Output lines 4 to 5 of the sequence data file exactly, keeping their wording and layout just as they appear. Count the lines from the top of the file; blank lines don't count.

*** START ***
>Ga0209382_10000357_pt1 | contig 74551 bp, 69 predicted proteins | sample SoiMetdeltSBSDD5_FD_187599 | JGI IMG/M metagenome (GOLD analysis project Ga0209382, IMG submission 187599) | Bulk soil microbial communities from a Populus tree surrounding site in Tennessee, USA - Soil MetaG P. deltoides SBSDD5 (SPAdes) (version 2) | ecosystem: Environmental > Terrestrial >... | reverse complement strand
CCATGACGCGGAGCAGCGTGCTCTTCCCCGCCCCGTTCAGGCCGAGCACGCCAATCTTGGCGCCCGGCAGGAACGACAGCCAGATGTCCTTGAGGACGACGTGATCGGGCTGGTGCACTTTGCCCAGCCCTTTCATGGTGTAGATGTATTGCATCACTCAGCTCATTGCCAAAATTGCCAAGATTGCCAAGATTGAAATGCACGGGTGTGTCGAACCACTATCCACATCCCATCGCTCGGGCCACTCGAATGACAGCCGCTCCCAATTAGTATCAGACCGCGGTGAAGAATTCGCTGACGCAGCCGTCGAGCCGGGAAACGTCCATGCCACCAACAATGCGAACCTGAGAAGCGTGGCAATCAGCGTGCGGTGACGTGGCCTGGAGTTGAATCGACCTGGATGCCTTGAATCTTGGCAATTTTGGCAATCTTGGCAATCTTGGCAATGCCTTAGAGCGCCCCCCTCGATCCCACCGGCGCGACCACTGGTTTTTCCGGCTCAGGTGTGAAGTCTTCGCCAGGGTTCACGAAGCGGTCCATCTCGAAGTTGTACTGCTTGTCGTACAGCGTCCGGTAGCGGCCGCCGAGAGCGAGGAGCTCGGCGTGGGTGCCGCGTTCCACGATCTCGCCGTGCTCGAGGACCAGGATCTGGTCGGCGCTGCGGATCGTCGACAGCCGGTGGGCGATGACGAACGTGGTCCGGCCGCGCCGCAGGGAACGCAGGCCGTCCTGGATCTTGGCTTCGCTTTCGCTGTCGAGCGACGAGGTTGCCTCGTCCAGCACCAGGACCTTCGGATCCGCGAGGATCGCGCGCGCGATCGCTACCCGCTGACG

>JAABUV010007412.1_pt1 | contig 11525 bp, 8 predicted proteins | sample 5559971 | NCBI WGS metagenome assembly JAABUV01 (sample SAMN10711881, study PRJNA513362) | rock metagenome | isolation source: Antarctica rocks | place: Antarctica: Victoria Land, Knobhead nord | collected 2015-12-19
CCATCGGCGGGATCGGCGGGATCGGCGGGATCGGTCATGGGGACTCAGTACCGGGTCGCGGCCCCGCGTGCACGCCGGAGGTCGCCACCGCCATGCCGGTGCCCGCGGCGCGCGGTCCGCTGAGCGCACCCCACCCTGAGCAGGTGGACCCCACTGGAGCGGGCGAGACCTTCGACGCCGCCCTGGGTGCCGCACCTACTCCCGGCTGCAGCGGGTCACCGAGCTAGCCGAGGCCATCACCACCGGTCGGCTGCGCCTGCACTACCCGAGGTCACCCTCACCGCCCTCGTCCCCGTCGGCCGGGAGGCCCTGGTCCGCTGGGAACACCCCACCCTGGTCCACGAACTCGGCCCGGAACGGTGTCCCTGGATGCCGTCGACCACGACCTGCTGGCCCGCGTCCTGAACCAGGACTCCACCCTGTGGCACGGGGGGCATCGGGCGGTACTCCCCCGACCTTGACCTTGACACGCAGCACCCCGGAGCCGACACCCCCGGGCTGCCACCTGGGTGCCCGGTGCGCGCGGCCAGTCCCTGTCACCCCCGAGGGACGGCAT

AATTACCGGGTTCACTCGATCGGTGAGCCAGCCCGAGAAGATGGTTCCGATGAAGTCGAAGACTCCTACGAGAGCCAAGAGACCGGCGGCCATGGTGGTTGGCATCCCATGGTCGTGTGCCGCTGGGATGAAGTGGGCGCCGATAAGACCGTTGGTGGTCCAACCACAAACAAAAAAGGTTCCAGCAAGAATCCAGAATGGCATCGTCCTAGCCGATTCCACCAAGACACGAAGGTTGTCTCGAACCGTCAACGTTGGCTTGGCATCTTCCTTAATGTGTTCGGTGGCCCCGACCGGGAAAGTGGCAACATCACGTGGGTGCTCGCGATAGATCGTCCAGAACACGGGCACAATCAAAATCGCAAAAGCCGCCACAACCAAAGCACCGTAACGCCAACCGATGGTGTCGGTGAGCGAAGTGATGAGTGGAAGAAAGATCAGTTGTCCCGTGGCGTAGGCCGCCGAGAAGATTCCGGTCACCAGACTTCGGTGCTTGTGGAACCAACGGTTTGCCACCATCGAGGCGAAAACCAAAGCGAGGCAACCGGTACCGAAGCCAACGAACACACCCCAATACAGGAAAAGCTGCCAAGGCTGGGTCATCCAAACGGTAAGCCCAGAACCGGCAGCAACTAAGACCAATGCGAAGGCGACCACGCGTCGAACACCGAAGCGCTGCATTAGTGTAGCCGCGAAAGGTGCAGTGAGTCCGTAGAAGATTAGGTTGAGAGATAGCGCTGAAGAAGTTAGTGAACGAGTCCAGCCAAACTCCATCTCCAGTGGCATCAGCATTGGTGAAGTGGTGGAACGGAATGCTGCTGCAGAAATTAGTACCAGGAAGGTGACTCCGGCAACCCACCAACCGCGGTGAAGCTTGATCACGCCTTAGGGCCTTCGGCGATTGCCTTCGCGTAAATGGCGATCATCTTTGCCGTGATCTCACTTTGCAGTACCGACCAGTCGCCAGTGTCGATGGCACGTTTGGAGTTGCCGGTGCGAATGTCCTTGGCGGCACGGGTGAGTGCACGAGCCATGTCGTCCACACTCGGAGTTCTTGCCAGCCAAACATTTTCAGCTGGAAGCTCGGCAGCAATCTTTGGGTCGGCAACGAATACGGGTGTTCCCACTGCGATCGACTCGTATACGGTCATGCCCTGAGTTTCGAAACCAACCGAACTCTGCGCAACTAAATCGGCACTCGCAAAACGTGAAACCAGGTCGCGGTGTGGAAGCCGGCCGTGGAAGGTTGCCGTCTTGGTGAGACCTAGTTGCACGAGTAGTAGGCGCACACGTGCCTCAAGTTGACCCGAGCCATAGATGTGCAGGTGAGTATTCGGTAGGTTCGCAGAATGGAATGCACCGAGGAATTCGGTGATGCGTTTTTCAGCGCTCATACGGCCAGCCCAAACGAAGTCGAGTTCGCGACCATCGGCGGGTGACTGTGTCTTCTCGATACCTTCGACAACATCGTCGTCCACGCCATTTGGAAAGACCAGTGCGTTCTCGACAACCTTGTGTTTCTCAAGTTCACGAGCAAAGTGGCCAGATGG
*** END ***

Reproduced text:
CCATCGGCGGGATCGGCGGGATCGGCGGGATCGGTCATGGGGACTCAGTACCGGGTCGCGGCCCCGCGTGCACGCCGGAGGTCGCCACCGCCATGCCGGTGCCCGCGGCGCGCGGTCCGCTGAGCGCACCCCACCCTGAGCAGGTGGACCCCACTGGAGCGGGCGAGACCTTCGACGCCGCCCTGGGTGCCGCACCTACTCCCGGCTGCAGCGGGTCACCGAGCTAGCCGAGGCCATCACCACCGGTCGGCTGCGCCTGCACTACCCGAGGTCACCCTCACCGCCCTCGTCCCCGTCGGCCGGGAGGCCCTGGTCCGCTGGGAACACCCCACCCTGGTCCACGAACTCGGCCCGGAACGGTGTCCCTGGATGCCGTCGACCACGACCTGCTGGCCCGCGTCCTGAACCAGGACTCCACCCTGTGGCACGGGGGGCATCGGGCGGTACTCCCCCGACCTTGACCTTGACACGCAGCACCCCGGAGCCGACACCCCCGGGCTGCCACCTGGGTGCCCGGTGCGCGCGGCCAGTCCCTGTCACCCCCGAGGGACGGCAT

AATTACCGGGTTCACTCGATCGGTGAGCCAGCCCGAGAAGATGGTTCCGATGAAGTCGAAGACTCCTACGAGAGCCAAGAGACCGGCGGCCATGGTGGTTGGCATCCCATGGTCGTGTGCCGCTGGGATGAAGTGGGCGCCGATAAGACCGTTGGTGGTCCAACCACAAACAAAAAAGGTTCCAGCAAGAATCCAGAATGGCATCGTCCTAGCCGATTCCACCAAGACACGAAGGTTGTCTCGAACCGTCAACGTTGGCTTGGCATCTTCCTTAATGTGTTCGGTGGCCCCGACCGGGAAAGTGGCAACATCACGTGGGTGCTCGCGATAGATCGTCCAGAACACGGGCACAATCAAAATCGCAAAAGCCGCCACAACCAAAGCACCGTAACGCCAACCGATGGTGTCGGTGAGCGAAGTGATGAGTGGAAGAAAGATCAGTTGTCCCGTGGCGTAGGCCGCCGAGAAGATTCCGGTCACCAGACTTCGGTGCTTGTGGAACCAACGGTTTGCCACCATCGAGGCGAAAACCAAAGCGAGGCAACCGGTACCGAAGCCAACGAACACACCCCAATACAGGAAAAGCTGCCAAGGCTGGGTCATCCAAACGGTAAGCCCAGAACCGGCAGCAACTAAGACCAATGCGAAGGCGACCACGCGTCGAACACCGAAGCGCTGCATTAGTGTAGCCGCGAAAGGTGCAGTGAGTCCGTAGAAGATTAGGTTGAGAGATAGCGCTGAAGAAGTTAGTGAACGAGTCCAGCCAAACTCCATCTCCAGTGGCATCAGCATTGGTGAAGTGGTGGAACGGAATGCTGCTGCAGAAATTAGTACCAGGAAGGTGACTCCGGCAACCCACCAACCGCGGTGAAGCTTGATCACGCCTTAGGGCCTTCGGCGATTGCCTTCGCGTAAATGGCGATCATCTTTGCCGTGATCTCACTTTGCAGTACCGACCAGTCGCCAGTGTCGATGGCACGTTTGGAGTTGCCGGTGCGAATGTCCTTGGCGGCACGGGTGAGTGCACGAGCCATGTCGTCCACACTCGGAGTTCTTGCCAGCCAAACATTTTCAGCTGGAAGCTCGGCAGCAATCTTTGGGTCGGCAACGAATACGGGTGTTCCCACTGCGATCGACTCGTATACGGTCATGCCCTGAGTTTCGAAACCAACCGAACTCTGCGCAACTAAATCGGCACTCGCAAAACGTGAAACCAGGTCGCGGTGTGGAAGCCGGCCGTGGAAGGTTGCCGTCTTGGTGAGACCTAGTTGCACGAGTAGTAGGCGCACACGTGCCTCAAGTTGACCCGAGCCATAGATGTGCAGGTGAGTATTCGGTAGGTTCGCAGAATGGAATGCACCGAGGAATTCGGTGATGCGTTTTTCAGCGCTCATACGGCCAGCCCAAACGAAGTCGAGTTCGCGACCATCGGCGGGTGACTGTGTCTTCTCGATACCTTCGACAACATCGTCGTCCACGCCATTTGGAAAGACCAGTGCGTTCTCGACAACCTTGTGTTTCTCAAGTTCACGAGCAAAGTGGCCAGATGG